A prevailing force within the United States in the nineteenth century was the concept of Manifest Destiny, the belief that the entire continent was destined to be settled and ruled by (white) settlers from the East. In search of wealth or land, tens of thousands of settlers began moving west in the decades before the Civil War, quickly coming into conflict with the indigenous population: American Indian tribes that had long been settled on the land.
Bury My Heart at Wounded Knee is a historical account of this movement, and its effects on the American Indian peoples, as seen through their eyes. The period between 1860 and 1890 is the major focus of the book. This period represented the peak years of conflict between the white settlers, the military sent to protect them, and the American Indian tribes already present on much of the land. The period was bounded in the beginning with the start of the Civil War and ended with the massacre at Wounded Knee Creek, the last major incident between native tribes and the U.S. cavalry.
Dee Brown follows a sequential series of events, basing much of his work on American Indian accounts, including records of treaty councils held during formal negotiations between U.S. representatives and tribal chiefs. Even councils held in remote areas generally included interpreters and recorders. Chiefs or older members of the tribes were free to present their thoughts, even those recounting past events. The result was a rich history available to someone willing to search them out, as Brown did, in government archives. Many first-person accounts by the American Indians involved in these events can be found throughout the book.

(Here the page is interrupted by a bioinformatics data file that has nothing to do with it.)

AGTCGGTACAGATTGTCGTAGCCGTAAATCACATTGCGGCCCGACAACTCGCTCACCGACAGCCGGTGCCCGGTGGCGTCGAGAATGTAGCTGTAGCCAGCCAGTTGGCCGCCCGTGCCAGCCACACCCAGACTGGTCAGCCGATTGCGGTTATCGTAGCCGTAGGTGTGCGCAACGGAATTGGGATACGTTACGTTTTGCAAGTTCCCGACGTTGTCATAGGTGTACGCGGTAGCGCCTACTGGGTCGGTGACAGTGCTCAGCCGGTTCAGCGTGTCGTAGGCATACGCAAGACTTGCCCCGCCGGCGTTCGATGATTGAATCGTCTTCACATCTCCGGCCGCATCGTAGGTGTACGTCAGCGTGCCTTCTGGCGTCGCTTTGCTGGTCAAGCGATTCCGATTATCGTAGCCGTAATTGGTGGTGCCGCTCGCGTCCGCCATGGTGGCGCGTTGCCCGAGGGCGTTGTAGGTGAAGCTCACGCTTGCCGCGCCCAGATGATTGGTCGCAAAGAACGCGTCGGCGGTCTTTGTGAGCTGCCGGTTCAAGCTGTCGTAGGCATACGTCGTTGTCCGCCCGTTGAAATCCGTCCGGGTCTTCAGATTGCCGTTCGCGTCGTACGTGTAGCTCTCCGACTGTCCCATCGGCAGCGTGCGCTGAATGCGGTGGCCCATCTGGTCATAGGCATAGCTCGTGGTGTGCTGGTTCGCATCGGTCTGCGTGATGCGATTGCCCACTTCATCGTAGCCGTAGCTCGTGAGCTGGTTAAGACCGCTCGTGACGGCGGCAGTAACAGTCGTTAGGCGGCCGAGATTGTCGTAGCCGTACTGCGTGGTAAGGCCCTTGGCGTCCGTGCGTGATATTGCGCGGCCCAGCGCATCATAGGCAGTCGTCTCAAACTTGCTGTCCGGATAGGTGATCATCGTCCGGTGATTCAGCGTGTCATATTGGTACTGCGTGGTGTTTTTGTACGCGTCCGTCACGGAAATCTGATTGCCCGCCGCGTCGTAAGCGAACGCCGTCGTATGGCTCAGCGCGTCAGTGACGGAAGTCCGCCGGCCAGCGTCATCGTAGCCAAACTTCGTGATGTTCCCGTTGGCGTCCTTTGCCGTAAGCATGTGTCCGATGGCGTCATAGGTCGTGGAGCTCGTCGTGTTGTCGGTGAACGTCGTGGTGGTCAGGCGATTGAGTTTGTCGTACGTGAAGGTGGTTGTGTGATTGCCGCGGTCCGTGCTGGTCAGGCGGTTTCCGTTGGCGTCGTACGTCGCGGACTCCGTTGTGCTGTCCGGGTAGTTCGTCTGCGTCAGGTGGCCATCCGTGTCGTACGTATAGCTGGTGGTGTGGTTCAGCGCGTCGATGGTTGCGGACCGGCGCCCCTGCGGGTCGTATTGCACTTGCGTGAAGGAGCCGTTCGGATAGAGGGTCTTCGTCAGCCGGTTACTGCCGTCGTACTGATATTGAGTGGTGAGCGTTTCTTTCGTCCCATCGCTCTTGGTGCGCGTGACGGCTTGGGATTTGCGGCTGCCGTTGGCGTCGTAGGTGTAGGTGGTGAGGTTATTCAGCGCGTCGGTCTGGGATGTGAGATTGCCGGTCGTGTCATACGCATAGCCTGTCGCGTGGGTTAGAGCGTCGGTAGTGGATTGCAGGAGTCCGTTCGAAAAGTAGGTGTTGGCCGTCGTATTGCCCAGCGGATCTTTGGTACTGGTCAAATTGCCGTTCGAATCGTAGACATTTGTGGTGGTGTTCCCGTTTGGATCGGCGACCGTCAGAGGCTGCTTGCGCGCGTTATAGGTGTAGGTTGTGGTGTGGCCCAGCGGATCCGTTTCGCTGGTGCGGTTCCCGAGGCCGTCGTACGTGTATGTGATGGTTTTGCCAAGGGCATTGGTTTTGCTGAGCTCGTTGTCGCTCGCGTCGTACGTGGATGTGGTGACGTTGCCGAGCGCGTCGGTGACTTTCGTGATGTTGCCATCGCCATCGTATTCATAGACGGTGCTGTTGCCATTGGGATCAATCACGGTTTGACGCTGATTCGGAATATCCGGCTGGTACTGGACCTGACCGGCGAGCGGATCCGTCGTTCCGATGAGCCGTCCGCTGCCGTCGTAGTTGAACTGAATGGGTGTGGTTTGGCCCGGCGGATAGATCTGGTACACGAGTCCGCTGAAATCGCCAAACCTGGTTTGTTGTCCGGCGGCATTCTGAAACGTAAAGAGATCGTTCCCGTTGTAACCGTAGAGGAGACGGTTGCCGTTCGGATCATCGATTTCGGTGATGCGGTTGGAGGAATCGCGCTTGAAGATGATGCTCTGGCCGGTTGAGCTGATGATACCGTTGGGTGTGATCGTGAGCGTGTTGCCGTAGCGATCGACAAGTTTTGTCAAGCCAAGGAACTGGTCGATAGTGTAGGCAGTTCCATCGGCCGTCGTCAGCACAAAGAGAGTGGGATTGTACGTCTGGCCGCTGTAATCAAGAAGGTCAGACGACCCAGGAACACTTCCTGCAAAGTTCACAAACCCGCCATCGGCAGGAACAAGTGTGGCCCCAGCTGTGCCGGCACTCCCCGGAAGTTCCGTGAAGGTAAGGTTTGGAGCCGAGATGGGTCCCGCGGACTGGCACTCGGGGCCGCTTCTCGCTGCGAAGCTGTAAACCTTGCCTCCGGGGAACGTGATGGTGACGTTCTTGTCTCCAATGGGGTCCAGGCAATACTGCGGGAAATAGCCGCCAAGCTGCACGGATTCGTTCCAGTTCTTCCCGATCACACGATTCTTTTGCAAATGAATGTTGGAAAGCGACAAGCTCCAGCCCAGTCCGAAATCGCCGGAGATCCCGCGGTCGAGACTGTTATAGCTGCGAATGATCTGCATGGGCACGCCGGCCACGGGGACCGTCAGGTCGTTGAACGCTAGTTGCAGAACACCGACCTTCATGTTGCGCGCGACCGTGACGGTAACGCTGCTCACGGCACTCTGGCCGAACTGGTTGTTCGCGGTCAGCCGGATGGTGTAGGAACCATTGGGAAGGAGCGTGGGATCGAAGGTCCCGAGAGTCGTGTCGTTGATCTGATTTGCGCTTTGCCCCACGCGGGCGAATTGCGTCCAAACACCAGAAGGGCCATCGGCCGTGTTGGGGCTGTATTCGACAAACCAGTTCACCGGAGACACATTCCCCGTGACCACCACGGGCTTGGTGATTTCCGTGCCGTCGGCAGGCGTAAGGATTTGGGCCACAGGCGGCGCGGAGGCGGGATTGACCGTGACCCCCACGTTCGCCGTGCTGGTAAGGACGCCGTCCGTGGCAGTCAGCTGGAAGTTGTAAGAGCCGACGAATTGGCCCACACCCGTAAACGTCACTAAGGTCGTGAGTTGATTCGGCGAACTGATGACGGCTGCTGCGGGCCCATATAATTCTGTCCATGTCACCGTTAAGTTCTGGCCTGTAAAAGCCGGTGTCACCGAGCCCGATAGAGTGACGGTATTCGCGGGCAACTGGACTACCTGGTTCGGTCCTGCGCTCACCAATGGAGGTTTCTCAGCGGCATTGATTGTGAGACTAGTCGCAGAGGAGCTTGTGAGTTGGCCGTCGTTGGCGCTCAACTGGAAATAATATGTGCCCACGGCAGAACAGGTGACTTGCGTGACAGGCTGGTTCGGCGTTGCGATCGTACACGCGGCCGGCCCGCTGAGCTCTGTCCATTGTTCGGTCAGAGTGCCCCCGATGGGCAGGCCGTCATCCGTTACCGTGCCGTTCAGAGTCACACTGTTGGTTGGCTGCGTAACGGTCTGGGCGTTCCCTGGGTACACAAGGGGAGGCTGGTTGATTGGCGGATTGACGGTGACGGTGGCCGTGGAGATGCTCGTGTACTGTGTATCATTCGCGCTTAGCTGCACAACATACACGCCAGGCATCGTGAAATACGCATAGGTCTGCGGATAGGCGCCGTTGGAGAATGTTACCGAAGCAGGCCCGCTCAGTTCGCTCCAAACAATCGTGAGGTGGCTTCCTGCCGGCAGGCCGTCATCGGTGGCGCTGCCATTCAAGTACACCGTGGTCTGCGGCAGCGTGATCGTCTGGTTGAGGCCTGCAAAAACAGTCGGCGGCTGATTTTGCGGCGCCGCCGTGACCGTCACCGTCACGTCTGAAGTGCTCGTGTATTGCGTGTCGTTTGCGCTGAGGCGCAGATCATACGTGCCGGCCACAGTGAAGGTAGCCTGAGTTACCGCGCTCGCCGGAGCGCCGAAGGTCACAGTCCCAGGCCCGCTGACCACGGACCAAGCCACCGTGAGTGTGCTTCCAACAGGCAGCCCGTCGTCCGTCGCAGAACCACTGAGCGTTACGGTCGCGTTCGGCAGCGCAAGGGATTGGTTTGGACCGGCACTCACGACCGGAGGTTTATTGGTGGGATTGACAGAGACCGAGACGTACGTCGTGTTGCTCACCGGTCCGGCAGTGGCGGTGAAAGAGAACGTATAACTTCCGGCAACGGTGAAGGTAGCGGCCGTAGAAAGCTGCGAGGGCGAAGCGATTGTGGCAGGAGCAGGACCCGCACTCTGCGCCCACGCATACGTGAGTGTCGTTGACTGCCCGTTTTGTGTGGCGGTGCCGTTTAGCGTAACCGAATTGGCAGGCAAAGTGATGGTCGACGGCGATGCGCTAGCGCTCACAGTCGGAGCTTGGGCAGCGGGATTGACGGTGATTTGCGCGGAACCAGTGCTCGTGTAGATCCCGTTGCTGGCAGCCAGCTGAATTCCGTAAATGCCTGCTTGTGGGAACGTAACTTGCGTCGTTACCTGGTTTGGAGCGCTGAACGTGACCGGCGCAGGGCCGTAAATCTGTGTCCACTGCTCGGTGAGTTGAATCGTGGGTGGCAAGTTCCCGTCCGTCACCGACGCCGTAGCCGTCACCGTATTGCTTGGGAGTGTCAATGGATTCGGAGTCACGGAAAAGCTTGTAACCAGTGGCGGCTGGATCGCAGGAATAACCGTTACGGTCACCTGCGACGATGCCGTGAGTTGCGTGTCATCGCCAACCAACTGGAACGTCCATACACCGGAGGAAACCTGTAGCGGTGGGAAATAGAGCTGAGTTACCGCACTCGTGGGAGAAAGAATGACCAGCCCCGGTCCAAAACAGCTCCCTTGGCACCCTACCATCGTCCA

Brown’s narratives of the tragedies that unfolded during these years are gripping in their pathos. It was said that the only promise the white people unfailingly kept was that they would take the land. Treaties would be made, promising that the land would remain within the hands of the native tribes in perpetuity. As Brown continuously documents, such treaties remained valid only until white settlers and the U.S. government desired the land. Members of the tribes would then be either moved again or killed. To many of the soldiers, it made little difference as to which occurred. General Philip Sheridan summed up this attitude with his statement “The only good Indians I ever saw were dead.”
Brown completes his account of these years with the description of events at Wounded Knee Creek in 1890. Leaderless after the assassination of Sitting Bull on the Sioux reservation, hundreds of the Hunkpapa Sioux sought refuge with Big Foot and his people near Pine Ridge, in present-day South Dakota. Sighting a cavalry detachment, Big Foot placed his people under their protection in the vicinity of Chankpe Opi Wakpala, known as the creek at Wounded Knee. He ordered them to surrender any weapons to the soldiers. A gun discharged, probably accidentally, and soldiers began to fire indiscriminately. Before the firing ended, some three hundred American Indian men, women, and children were dead.